5. Mariah Carey - All I Want For Christmas Is You



6. Elvis Presley- Blue Christmas is a classic



7. Celtic women O Holy Night





8 Nat King Cole's "Christmas Song" Also known as Chestnuts Roasting On an Open Fire, is probably the first song I think of when I think of Christmas music.




9. Little Drummer Boy: Honestly, I have only heard this version this year. But it is now one of my favorites.



10 Jingle Bell Rock: Bobby Helms originally sang this song, but this is the best Youtube version I can find.







Tuesday, December 15, 2015

Last Minute Christmas Gift Ideas For Wheelchair Users

Are you shopping for a Christmas Gift Idea for a wheelchair user?  Alison, the "Safety Mom" has put together some fun suggestions for unique Christmas Gifts for wheelchair users. In addition to being an expert on safety issues. Alison is the mom of a child with intellectual disabilities and the wife of a wheelchair user.  Alison has been featured on Good Morning America and Fox News.

A Beer Drinker Discovers That Wine Tasting Is Junk Science!

As a beer drinker, I have often been puzzled by wine aficionados. Prices can vary wildly and to me, often the more expensive the wine the worse it tastes. I mean, I like a nice glass of white wine from time to time. But I don't understand paying $50 in a restaurant for a bottle of the stuff. Generally, when given the opportunity, I prefer a nice, cold draft. To me, one glass of wine pretty much tastes like the next one. Some are better, some worse just like with beer. But I would not pay $50 for a bottle of beer, why would I pay $50 for a bottle of wine? But in many restaurants, that is the going price and many people are happy to pay it. It is something I have never really understood. I have always wondered if I was alone in thinking that wine is pretty much wine. Today, I came across this article published in The Guardian in 2013 reviewing the evidence that wine tasting is junk science. For example, a scientist "presented the same Bordeaux superior wine to 57 volunteers a week apart and in two different bottles – one for a table wine, the other for a grand cru. The tasters were fooled." Another example "People could tell the difference between wines under £5 and those above £10 only 53% of the time for whites and only 47% of the time for reds. Overall they would have been just as a successful flipping a coin to guess." So, if people enjoy more expensive wine as much as less expensive wine, why are they willing to pay more for wine? I think I will open up a nice cold amber brew and ponder that question.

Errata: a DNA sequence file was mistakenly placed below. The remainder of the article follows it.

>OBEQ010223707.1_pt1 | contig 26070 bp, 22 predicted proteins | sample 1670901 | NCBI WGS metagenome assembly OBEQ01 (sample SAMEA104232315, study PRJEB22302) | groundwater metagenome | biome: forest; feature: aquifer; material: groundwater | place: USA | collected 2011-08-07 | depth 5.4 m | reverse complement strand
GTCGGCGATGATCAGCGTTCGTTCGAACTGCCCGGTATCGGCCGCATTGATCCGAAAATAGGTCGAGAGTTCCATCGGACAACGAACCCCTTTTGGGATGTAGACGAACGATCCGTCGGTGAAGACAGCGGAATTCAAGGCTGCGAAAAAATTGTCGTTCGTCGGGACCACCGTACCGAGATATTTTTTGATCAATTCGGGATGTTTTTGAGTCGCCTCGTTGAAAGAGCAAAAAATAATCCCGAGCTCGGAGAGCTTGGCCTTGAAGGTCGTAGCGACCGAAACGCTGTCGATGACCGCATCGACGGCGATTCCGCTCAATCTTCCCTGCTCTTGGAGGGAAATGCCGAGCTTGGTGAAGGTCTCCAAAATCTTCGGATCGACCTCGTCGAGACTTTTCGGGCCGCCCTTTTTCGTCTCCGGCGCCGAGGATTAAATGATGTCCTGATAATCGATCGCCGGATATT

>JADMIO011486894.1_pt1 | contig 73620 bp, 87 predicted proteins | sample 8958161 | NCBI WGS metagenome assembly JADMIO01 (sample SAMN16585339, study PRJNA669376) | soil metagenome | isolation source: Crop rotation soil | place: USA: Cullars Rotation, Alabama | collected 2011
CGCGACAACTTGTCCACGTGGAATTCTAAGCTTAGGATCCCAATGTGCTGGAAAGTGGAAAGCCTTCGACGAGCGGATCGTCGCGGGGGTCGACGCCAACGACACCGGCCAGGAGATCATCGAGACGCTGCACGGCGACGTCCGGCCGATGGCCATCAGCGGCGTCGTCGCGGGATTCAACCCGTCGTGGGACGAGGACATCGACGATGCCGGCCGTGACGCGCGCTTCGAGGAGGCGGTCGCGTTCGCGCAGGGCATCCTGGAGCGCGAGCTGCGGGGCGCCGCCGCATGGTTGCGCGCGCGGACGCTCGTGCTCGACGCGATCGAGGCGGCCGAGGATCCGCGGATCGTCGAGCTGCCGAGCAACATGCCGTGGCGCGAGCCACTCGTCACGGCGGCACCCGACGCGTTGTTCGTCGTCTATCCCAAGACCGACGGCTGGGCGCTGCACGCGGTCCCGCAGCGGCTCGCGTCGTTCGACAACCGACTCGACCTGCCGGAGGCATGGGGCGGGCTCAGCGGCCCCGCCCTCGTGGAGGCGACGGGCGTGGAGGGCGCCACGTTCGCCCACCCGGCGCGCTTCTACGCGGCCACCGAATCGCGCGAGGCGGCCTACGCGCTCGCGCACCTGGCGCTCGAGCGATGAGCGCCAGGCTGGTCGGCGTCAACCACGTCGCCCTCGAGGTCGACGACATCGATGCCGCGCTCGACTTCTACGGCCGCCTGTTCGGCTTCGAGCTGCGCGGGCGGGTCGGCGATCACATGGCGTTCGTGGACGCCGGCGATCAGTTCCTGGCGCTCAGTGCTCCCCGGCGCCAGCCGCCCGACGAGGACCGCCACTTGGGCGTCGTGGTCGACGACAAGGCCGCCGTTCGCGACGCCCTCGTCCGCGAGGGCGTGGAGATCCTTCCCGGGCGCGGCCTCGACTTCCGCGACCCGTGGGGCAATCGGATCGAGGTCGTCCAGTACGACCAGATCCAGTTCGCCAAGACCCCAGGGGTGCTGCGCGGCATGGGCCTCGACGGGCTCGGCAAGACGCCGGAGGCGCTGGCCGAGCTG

Friday, November 27, 2015

Wheelchair Users More Likely To Die in Collisions With Cars Than Other Pedestrians

A new study confirmed what is quite obvious to most wheelchair users, that is, that wheelchair users are significantly more likely to be hit and killed by a car than other pedestrians. In fact, "Pedestrians in wheelchairs were 36 percent more likely to die in these crashes than other people". The study did not conclude why, but the article points out that likely reasons are linked to * drivers being less likely to see wheelchair users * wheelchairs being lower to the ground than other pedestrians * drivers not yielding right of way * poor visibility A further interesting conclusion from the article is that "Men's risk was more than five times higher than the fatality odds for female wheelchair users". What can be done to improve nighttime safety for wheelchair users? Watch the video below: